Something has gone horribly wrong in the world of security.
While security investment has continued at a steady pace, so have devastating data breaches – and the future trends don’t look any better. Yet, perplexingly, we continue to behave as though simply spending more money and devoting more resources to what has failed in the past will yield a different result in the future.
In no other part of the business would such an approach be acceptable or tolerated.
The challenge is that for the security industry, any advances in keeping data safe are almost immediately offset by equivalent advances in the skills and tools of the attackers. Worse, the very ground on which security is built – the infrastructure of business computing – is undergoing convulsive change, driven by cloud, mobility and social media. Even treading water has become an all but unattainable goal.
So how does the security industry move past the spiral of chasing after new magic cure-alls while watching success drift even further away? The answer is to broaden the use of information sources to better inform the security processes we already have.
The most basic question that any security team must answer revolves around the concept of what is “normal.” Is the behavior of this system, this service, or this person “normal” and “safe?” Or is what we are seeing an indication of suspicious or malicious behavior? The ability to answer this question, with what is termed “security intelligence,” is fundamental to understanding whether your organization is under attack. So much that it would be easy to imagine the capability to answer it is commonplace. It isn’t.
Instead, organizations often struggle to understand who people really are, let alone whether they are behaving in a way that might suggest they were an insider with intent to damage, or perhaps that an outsider has compromised a privileged account.
This identity challenge – understanding who a user is, what is normal for them, what access they need, and what is business-appropriate for them fuels the security intelligence gap we continue to fail to close.
Another contributing factor to our intelligence gap is lack of monitoring and management of privileged users who have overly broad access rights to systems and data. As a result, organizations continue to experience avoidable data breaches, compliance failures and unnecessary risk. Worse, when a privileged account is compromised and used as a vector for an attack – or that privileged user decides to behave maliciously – it’s often difficult to determine what they are doing and why.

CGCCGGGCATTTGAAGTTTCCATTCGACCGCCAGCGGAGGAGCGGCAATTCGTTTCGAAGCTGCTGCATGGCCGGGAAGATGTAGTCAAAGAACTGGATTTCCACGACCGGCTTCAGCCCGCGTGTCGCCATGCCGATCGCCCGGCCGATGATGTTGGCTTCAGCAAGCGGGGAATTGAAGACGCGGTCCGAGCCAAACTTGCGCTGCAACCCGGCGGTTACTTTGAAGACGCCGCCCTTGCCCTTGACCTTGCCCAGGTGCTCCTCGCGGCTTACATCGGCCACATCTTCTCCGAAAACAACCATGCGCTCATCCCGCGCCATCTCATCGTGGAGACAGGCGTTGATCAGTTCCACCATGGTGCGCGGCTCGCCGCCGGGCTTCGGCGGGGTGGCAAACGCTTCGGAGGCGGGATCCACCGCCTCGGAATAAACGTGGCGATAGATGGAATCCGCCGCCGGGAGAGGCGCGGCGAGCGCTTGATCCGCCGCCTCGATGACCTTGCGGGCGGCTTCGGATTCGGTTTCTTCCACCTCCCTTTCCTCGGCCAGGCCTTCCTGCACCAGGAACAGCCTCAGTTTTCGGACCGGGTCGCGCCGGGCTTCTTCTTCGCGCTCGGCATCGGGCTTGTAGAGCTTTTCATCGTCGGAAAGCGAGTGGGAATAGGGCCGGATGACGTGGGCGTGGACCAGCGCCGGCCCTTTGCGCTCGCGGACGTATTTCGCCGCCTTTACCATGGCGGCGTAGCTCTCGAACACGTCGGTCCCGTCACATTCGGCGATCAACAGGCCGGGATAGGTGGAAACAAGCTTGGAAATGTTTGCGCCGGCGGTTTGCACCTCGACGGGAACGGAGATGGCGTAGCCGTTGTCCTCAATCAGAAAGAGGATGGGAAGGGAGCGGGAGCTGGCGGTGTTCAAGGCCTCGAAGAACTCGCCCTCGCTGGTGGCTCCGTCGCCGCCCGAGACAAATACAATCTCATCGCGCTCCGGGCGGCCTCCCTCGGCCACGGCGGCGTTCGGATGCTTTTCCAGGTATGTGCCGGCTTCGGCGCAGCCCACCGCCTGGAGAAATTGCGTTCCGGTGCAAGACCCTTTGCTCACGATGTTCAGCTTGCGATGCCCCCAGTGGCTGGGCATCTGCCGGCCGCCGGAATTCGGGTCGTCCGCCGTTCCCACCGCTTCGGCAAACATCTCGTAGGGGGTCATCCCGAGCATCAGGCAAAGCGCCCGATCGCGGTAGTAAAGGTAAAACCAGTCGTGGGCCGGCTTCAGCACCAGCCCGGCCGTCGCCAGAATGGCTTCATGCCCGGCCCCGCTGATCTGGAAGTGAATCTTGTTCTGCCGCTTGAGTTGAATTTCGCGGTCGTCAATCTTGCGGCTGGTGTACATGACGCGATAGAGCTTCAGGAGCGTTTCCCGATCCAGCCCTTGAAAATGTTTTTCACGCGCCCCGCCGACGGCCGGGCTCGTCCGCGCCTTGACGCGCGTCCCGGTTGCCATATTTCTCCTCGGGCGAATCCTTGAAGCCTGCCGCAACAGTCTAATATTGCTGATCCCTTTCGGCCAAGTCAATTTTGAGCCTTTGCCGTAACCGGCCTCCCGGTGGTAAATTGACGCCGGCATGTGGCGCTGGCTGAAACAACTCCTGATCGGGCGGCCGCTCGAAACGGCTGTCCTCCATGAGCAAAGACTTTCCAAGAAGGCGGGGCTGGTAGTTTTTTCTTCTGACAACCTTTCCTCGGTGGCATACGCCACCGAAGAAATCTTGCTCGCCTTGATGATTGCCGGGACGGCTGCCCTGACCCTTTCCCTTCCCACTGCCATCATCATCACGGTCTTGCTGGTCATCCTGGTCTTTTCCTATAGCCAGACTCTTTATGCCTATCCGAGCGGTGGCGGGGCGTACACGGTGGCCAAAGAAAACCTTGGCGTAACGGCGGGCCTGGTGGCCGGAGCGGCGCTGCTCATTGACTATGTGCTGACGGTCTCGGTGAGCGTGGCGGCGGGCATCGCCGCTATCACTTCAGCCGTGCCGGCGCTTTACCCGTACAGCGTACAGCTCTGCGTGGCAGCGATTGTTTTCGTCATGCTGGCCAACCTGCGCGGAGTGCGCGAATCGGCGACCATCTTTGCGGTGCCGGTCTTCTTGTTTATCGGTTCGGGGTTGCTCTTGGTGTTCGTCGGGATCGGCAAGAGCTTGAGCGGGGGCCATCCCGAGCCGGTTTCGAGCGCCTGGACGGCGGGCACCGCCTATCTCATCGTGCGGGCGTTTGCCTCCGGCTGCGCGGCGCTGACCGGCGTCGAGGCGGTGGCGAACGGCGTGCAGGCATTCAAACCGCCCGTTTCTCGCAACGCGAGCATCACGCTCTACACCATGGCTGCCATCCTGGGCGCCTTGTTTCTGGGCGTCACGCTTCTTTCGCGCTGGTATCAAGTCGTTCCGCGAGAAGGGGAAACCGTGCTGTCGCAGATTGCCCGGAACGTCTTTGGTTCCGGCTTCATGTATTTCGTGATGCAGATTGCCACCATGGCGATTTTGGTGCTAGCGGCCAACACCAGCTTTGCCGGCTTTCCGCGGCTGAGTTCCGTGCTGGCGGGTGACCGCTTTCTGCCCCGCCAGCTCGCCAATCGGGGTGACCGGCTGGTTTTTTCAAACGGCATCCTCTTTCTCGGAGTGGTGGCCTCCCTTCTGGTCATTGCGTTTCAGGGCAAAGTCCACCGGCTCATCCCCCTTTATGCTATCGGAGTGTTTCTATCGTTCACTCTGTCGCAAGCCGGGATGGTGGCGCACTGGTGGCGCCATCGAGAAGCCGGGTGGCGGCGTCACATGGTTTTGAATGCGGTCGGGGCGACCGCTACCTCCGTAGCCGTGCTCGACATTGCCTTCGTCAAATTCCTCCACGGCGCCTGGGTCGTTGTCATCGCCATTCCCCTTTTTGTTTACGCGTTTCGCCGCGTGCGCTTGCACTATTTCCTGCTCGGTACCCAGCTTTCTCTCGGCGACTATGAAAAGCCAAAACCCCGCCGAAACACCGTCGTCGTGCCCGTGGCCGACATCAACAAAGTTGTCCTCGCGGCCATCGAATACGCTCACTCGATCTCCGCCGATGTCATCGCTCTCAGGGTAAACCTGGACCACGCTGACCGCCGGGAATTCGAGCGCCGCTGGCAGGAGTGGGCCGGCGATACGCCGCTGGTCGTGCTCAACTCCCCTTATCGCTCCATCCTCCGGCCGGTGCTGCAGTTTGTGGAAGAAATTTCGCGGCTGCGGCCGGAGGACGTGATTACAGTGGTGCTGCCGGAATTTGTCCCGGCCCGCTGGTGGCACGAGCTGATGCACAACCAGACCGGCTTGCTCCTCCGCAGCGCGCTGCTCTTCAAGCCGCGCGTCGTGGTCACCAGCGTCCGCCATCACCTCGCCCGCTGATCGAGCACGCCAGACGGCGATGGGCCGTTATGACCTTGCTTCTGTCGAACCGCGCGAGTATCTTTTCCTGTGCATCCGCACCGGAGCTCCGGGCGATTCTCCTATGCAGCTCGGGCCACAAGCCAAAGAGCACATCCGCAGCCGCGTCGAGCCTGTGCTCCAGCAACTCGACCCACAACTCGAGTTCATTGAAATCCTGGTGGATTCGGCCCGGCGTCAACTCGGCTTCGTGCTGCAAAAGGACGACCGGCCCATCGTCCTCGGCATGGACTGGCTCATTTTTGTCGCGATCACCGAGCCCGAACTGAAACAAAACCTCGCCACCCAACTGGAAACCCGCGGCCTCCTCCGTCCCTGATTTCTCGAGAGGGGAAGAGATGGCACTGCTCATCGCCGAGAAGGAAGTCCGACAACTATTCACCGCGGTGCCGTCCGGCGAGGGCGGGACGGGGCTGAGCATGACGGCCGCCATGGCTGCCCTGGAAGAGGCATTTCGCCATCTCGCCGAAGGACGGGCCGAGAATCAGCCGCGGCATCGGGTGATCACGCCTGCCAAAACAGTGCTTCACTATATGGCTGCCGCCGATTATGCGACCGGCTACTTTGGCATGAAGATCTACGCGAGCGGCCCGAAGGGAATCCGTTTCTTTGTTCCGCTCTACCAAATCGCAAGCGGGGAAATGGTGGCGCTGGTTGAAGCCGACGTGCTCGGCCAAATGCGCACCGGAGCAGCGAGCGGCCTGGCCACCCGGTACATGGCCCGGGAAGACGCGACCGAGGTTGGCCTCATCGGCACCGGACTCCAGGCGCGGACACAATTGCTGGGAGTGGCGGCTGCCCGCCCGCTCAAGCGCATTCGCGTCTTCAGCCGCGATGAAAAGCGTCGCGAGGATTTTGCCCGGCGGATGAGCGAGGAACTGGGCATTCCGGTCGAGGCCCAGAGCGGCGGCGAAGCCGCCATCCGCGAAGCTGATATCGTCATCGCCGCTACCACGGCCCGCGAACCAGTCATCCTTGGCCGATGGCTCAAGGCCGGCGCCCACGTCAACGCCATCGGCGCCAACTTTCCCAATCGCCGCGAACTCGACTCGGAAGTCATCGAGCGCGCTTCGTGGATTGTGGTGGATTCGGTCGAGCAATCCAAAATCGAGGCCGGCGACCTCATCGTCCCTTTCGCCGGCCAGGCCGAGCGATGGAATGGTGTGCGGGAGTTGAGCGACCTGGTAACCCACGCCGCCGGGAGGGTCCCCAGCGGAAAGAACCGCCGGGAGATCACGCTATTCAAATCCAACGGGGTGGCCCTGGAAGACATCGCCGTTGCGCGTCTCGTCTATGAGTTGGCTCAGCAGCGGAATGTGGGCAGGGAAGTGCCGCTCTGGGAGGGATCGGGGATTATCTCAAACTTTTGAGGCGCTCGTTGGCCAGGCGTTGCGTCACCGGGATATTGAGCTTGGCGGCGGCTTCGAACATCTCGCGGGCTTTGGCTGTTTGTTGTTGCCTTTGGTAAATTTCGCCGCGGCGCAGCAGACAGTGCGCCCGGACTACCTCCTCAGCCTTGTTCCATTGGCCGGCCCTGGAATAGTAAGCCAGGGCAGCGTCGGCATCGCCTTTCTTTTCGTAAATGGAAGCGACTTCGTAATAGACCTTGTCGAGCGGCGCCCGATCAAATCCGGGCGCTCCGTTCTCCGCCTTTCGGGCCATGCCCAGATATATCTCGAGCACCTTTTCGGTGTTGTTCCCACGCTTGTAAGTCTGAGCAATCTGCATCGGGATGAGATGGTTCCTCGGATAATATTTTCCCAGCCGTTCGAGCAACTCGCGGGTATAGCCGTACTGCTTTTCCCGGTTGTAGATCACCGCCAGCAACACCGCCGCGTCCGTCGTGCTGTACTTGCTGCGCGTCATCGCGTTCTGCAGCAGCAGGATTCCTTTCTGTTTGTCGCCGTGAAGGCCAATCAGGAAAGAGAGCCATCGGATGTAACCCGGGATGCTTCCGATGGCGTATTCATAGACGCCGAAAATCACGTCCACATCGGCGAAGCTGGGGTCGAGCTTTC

Organizations must integrate “identity” into their security practices so that users with inappropriate access rights can be identified, monitored and managed to avoid unnecessary risk from internal and external attackers.
Far too often, identity is relegated to operational tasks like provisioning access to business tools. Yet your “identity” carries invaluable information that could enrich and inform security teams who need to understand whether your access to a sensitive database is part of your job, or part of a plan to steal from your employer.
As more and more of the computing environment moves out of the control of the corporate IT function – out into the cloud or onto mobile devices – so too has the need to integrate a deep understanding of who the user really is, and what is normal for them becomes a foundational part of effective security monitoring.
Integrating identity into security monitoring will empower security teams to cut through the noise of activity and quickly identify if what they are seeing is normal and acceptable, or unusual and damaging. For example, when an employee exhibits unusual behavior, such as accessing a sensitive data store from a remote location on a mobile device rather than the usual method from the office, security teams can appropriately respond.
2014 needs to be the year security teams begin to embrace the notion that deeper identity context is required to improve security and incident response. This is the year for “identity-powered” security that provides the deeper identity context through integration with security monitoring to meet the demands of our complex and changing security landscape, closing the intelligence gap.
Without such identity-powered security, the fact is that we are going to see security teams continue to struggle to understand what behavior they are seeing, and most importantly, what the events they are monitoring really mean – and that is ultimately a recipe for continued failure, and more and more damaging data breaches.